- A survey of more than 2,500 investment banking analysts reveals how many hours they clock in a week.
- The results suggest Goldman juniors are still pulling 98-hour work weeks, despite calls for change.
- The survey also details which firms offer the best work experience, meal stipends, and more.
Goldman Sachs’ first-year investment bankers are still clocking 100-hour workweeks, despite plunging deal volumes and a 2021 junior-banker revolt that had CEO David Solomon vowing to staff up.
A new survey of more than 2,500 first-year investment bankers shows that Goldman’s newest analyst class has members who are logging an average of 98 hours per week. That’s 18 hours more than the survey’s average of 80 hours per week, 12 hours more than the second-place runner up, and the same amount juniors were venting about in 2021 when an internal presentation to Goldman management was leaked to the press, creating a furor across Wall Street.
It means that Wall Street’s most successful bank in terms of M&A and IPOs pays its junior talent about the same as a Starbucks manager, or $22 an hour assuming two weeks vacation and not including bonuses, according to Insider’s calculations.
A Goldman spokesperson said the “data does not match ours” after Insider detailed the survey’s findings about Goldman in an email. She declined to share the firm’s findings about junior banker working hours.
The revelation is the result of Odyssey Search Partners’ latest survey of up-and-coming bankers. The Wall Street recruiting firm, run by Anthony Keizner and Adam Kahn, conducts the survey each year to gain insight into the talent pool, which it then shares with private equity firms and other clients looking to recruit from banks.
The recruiting firm this year polled about 2,500 first-year investment banking analysts at more than 50 firms in the US between September and November 2022, according to a copy of the survey obtained by Insider. It asked them about how much they are paid, what they like (and dislike) about their jobs, and what kind of perks they’re getting.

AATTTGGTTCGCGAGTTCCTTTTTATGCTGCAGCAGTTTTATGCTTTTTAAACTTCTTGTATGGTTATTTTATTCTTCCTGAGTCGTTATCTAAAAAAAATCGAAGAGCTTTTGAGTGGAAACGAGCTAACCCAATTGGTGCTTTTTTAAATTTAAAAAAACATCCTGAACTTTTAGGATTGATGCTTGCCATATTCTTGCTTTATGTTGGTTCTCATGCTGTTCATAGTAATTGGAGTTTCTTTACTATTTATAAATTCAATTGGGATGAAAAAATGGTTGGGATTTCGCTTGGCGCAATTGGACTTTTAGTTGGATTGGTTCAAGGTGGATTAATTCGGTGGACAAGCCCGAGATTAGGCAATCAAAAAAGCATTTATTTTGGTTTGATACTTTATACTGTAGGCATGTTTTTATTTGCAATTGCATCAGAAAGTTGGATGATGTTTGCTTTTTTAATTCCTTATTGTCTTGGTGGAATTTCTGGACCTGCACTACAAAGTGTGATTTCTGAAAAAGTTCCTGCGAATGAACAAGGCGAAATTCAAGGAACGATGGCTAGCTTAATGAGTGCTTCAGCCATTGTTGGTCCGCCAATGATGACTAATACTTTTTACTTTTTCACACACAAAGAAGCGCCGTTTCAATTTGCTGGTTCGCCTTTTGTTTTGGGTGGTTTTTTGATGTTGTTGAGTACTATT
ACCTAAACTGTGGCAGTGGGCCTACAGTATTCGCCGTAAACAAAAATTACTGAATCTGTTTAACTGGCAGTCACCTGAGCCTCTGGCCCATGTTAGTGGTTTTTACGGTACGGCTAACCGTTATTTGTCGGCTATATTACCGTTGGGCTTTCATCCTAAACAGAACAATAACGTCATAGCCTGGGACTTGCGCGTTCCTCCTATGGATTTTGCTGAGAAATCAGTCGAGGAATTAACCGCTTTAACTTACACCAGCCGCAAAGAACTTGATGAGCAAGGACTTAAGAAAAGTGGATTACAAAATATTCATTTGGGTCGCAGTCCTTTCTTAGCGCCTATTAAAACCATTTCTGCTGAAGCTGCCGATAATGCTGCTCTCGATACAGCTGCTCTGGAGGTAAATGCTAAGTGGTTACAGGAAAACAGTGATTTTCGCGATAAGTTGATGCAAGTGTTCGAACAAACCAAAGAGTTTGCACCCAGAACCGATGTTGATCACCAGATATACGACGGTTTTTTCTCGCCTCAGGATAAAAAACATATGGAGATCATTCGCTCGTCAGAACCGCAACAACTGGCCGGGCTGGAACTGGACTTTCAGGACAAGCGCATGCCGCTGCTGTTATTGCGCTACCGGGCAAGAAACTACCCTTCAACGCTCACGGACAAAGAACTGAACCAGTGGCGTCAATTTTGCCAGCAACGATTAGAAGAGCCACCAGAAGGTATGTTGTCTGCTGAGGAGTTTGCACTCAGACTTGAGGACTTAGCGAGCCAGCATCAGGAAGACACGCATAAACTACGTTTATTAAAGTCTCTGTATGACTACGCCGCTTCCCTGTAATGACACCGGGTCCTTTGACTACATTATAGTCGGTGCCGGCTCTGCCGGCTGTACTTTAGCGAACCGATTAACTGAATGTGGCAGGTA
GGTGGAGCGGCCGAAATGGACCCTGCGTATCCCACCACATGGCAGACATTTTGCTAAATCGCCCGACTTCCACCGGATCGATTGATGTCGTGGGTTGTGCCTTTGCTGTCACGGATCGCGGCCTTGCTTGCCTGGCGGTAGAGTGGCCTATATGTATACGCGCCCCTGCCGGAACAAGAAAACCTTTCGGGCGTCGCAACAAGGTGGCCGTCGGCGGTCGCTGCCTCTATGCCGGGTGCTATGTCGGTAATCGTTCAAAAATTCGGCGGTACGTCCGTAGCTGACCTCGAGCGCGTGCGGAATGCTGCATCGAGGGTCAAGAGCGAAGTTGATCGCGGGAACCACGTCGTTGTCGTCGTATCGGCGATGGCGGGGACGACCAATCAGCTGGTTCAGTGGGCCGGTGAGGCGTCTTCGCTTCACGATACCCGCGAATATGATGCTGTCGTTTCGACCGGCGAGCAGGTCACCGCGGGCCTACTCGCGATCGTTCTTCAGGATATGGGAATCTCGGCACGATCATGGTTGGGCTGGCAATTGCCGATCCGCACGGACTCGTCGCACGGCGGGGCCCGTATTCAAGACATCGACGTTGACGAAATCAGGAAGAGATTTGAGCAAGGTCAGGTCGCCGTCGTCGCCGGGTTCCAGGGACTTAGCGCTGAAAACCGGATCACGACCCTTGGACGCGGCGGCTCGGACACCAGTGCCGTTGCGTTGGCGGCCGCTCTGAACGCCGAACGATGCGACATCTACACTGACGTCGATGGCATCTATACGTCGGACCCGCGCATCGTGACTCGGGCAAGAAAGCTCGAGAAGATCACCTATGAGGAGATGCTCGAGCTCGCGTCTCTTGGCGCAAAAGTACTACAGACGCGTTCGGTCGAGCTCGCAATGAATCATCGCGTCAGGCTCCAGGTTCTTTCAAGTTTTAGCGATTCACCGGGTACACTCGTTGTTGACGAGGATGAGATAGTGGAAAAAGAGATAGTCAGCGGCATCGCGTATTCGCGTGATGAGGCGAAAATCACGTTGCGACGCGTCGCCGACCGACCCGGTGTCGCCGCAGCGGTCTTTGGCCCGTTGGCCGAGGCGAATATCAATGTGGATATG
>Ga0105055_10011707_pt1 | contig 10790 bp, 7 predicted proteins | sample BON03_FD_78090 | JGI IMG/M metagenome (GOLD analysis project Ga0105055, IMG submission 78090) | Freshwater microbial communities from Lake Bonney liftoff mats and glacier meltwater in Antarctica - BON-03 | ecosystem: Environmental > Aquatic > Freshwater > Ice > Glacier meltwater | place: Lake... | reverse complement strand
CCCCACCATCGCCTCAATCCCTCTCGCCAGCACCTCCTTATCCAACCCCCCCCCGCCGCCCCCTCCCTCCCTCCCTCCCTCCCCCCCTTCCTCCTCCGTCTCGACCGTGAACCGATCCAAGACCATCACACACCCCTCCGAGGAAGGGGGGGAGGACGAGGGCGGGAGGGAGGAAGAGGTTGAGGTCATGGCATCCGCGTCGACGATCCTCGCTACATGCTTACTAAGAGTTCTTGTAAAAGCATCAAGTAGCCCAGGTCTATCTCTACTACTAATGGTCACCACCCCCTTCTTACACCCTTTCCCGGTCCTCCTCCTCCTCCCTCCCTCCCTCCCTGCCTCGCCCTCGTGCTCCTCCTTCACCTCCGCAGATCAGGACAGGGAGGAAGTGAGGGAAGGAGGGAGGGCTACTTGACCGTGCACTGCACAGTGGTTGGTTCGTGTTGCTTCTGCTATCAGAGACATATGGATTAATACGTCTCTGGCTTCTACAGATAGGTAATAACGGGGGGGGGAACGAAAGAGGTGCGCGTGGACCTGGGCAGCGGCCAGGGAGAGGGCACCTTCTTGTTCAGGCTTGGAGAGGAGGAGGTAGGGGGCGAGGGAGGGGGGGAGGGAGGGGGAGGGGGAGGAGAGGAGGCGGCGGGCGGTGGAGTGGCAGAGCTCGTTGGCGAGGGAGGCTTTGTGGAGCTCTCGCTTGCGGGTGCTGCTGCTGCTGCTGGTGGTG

The findings, of course, are not definitive as junior bankers within the same firm can have vastly different experiences depending on the team they join. But they offer a rare glimpse into the lives of Wall Street’s lowest rung — 22-year-olds who get to enjoy six-figure paychecks and the potential for even bigger earnings down the road if they can survive their first few years in a notoriously intense work environment.
This year’s results suggest that Goldman’s junior bankers work the longest hours compared to their bulge bracket peers, despite calls for change within the firm. But they also enjoy the most perks, from regular $30 meal stipends, to catered lunches, and casual Fridays. Goldman’s bankers are also less likely to go to the office than might be expected given CEO Solomon’s calls for a return to five-day workweeks. And they were in the middle of the road when it came to job satisfaction, up from the 2021 survey.
Insider pulled the most fascinating slides from this year’s survey, conducted over the fall months and during a tough time for investment banks, which have seen their deal flow plummet. They explain why grueling hours persist despite a lull in M&A and IPOs, what that means for the type of work analysts are doing, who is most satisfied with their compensation, and which firms are paying for meals everyday versus just on weekends.